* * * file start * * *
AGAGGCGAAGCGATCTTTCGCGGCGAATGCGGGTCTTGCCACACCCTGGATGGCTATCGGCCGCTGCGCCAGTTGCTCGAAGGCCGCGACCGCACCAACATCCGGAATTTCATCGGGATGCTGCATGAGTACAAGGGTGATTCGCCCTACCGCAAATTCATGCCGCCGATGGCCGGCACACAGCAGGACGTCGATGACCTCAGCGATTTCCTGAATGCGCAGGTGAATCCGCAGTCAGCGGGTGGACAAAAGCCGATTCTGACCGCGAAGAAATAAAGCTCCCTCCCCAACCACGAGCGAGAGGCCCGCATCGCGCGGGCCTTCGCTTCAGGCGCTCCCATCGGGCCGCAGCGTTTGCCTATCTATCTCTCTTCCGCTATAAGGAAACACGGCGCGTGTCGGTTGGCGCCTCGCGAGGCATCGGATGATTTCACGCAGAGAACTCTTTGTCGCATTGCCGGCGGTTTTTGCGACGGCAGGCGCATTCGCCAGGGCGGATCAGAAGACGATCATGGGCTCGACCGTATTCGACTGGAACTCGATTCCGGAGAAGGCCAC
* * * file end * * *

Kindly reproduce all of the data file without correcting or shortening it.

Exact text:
AGAGGCGAAGCGATCTTTCGCGGCGAATGCGGGTCTTGCCACACCCTGGATGGCTATCGGCCGCTGCGCCAGTTGCTCGAAGGCCGCGACCGCACCAACATCCGGAATTTCATCGGGATGCTGCATGAGTACAAGGGTGATTCGCCCTACCGCAAATTCATGCCGCCGATGGCCGGCACACAGCAGGACGTCGATGACCTCAGCGATTTCCTGAATGCGCAGGTGAATCCGCAGTCAGCGGGTGGACAAAAGCCGATTCTGACCGCGAAGAAATAAAGCTCCCTCCCCAACCACGAGCGAGAGGCCCGCATCGCGCGGGCCTTCGCTTCAGGCGCTCCCATCGGGCCGCAGCGTTTGCCTATCTATCTCTCTTCCGCTATAAGGAAACACGGCGCGTGTCGGTTGGCGCCTCGCGAGGCATCGGATGATTTCACGCAGAGAACTCTTTGTCGCATTGCCGGCGGTTTTTGCGACGGCAGGCGCATTCGCCAGGGCGGATCAGAAGACGATCATGGGCTCGACCGTATTCGACTGGAACTCGATTCCGGAGAAGGCCAC